I've been a little MIA. Not just with writing here but also with reading and commenting on other people's blogs. You've heard all my excuses before and now is probably no different, really. But I hate not being able to write more in general. I am way behind, owing posts not only to myself but to other bloggers who were kind enough to tag me for a meme or ask me questions. I need to become a more disciplined blogger. To carve out time daily to devote to writing.
This is a new goal for me. But as soon as I say that, I find myself hedging. OK, I'll start next week I think, after I am done with this scheduling quirk that has me hosting a playgroup, card club and book group all this month. Or maybe after I feel less tired, once I hit a stride in the second trimester. Like a dieter who keeps promising to start on Monday right after the weekend partying.
Why do I do this? Why am I such a procrastinator? I love blogging. If you enjoy something then it should be easy to find time for it, right. Nope. Not that simple. There is the guilt that I am spending time on a hobby, one that either replaces a proper job that I should have to contribute to our family income. Or takes time away from my primary duties of parenting and keeping the house in order.
The big problem is that I have too many ideas and they are too large. I always want to tackle the deep questions and complicated posts so that I can never just finish one thing. This has been a serious character flaw of mine for as long as I can remember. I have to actively fight against it.
So here I am.
When things happen in life we often hear the axiom: Things happen for a reason. This has a religious connotation as if a creator is over our heads orchestrating our lives. A puppeteer deciding each person's fate. Even when I went through my religious phase as a teenager, I always had a problem with this idea. Why would a supreme being make a child ill with cancer? Or cause one baseball team to beat another? It never made sense.
As I have grown older and abandoned most religious notions, I still ponder this question. Recently I have come to realize that what I believe is not that there is a reason for why things happen, but that instead, you can find reasons and meanings in things that happen.
I think I first became aware of this way of thinking when I read The Road Less Traveled back in my early 20's. I was quite taken by this book. The theory that we create our own destiny, that life is hard and must be lived in a very self-aware way in order to truly live fully. I think back to this book when I hear Oprah say that you should have a purpose driven life. That there are no coincidences. Only decisions.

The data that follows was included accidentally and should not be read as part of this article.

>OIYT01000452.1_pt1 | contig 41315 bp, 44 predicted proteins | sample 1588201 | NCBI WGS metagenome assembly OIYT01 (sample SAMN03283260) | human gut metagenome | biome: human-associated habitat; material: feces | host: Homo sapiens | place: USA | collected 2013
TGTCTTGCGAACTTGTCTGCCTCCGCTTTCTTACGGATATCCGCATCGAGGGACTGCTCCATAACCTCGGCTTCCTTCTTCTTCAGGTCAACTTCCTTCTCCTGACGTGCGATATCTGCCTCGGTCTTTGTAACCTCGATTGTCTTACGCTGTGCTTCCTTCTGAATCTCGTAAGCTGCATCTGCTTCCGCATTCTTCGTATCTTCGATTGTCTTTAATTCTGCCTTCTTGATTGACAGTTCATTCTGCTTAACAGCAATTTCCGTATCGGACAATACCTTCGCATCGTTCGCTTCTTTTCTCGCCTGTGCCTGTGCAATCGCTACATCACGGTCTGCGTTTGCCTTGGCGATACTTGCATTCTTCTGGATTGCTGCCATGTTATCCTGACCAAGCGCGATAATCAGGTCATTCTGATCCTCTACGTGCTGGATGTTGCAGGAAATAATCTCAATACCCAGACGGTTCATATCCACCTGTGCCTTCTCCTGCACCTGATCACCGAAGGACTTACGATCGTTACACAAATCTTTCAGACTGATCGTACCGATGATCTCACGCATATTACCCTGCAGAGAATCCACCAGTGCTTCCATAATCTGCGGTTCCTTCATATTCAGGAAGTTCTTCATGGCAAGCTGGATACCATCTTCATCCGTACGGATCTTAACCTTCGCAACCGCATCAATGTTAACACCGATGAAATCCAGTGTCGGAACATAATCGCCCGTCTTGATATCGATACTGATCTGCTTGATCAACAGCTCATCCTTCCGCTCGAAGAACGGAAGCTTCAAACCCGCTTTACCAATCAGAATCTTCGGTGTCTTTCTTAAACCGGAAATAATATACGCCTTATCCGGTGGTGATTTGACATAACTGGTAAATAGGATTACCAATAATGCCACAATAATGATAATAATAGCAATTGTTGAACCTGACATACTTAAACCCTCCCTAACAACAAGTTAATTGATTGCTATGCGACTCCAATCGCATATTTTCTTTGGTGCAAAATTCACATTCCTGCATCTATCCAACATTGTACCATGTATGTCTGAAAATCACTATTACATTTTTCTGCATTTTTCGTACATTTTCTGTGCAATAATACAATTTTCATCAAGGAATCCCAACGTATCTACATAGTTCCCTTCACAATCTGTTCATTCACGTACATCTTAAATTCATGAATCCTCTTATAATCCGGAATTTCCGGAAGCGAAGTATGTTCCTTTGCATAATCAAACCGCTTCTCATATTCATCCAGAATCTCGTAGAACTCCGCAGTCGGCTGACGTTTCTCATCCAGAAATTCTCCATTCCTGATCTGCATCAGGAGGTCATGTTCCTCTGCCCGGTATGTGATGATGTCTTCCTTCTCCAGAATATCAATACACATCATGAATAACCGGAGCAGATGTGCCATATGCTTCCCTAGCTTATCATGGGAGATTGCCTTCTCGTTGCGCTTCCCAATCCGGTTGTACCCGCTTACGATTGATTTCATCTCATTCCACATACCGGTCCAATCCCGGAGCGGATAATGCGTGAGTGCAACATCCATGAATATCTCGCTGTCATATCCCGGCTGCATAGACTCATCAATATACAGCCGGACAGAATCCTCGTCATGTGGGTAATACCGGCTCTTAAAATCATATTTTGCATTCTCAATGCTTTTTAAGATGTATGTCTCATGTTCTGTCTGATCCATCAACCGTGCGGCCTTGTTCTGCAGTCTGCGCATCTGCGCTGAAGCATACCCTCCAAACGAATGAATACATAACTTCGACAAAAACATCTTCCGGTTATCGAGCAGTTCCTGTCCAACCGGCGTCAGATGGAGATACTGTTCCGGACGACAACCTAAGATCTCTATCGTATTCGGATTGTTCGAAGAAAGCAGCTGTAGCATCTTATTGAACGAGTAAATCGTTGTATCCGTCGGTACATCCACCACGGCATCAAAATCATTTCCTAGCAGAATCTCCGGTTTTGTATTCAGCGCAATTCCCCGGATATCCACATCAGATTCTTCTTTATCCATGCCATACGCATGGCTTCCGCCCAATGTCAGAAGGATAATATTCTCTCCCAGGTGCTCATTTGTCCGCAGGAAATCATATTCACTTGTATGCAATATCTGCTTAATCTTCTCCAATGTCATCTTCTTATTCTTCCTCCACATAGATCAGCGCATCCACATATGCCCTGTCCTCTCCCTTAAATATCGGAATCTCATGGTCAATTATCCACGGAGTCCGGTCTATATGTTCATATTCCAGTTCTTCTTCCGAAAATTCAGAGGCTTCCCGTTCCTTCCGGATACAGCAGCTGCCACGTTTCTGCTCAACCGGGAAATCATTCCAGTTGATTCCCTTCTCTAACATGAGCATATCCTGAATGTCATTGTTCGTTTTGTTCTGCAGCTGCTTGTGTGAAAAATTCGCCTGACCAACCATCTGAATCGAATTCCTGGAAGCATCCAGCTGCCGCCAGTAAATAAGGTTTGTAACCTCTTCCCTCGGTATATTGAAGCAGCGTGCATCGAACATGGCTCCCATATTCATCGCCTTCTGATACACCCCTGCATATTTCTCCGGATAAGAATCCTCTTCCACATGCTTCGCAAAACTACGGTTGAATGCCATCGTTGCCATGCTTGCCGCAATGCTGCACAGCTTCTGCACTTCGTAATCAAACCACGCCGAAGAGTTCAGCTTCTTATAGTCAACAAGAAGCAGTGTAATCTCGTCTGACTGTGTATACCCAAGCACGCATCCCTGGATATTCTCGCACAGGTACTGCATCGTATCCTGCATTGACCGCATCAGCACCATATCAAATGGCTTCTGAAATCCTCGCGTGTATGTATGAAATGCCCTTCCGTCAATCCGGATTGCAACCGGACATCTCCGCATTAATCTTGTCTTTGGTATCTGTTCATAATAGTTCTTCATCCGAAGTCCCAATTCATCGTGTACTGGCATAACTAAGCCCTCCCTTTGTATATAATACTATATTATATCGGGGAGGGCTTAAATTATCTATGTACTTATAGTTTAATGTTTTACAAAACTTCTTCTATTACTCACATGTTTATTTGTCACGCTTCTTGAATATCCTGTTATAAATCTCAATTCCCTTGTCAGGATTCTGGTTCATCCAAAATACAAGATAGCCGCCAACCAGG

I believe this wholeheartedly. This piece of The Secret. That if you are aware and listening, you will find amazing connections and meaning in what you come across. Maybe this sounds a little too new age-y. But it works for me. It is my version of religion. This kind of spiritual connectedness that drives you to certain people and events and decisions. If you want something or to become something different, be mindful of your choices and the influences in your life.
Today I finished our current book group selection, Name All the Animals. This is a book I stumbled across a while ago and had suggested a few times before it was eventually chosen. I wasn't sure if it would be any good, but I found myself absorbed in the story of the younger sister who's only sibling, her eighteen year old brother, had died suddenly in a horrific car accident.
I keep thinking about siblings and how they impact each other. I wrote about this before when I was trying to come to a decision about whether to have another child. Interestingly, the cover story of this week's Time Magazine is about birth order. How the oldest siblings tend to be the most successful and the youngest are more risky and innovative.
I find this kind of thing fascinating. I am drawn to family dynamics, psychology and sociology.
But aside from that, I can't help but notice how I was reading this powerful book at the same time that I came across the article and also heard on a podcast more about the study that says older boys are smarter than their later born siblings.
I find meaning and significance in everything. I want to tie together ideas and things I've read and current events. Almost everything I take in, I can then connect to something else and I start forming the flow of the words in my head. Weaving it all together, fitting the pieces in place.
So this, in and of itself, also has meaning. That I am supposed to do this. To write. To share my crazy, interconnected thoughts. To attempt to make sense of all the seemingly disjointed things. Maybe it isn't always timely or pretty, but it is full and complex.
And you are all meant to read it and contribute and make it even more interesting and relevant.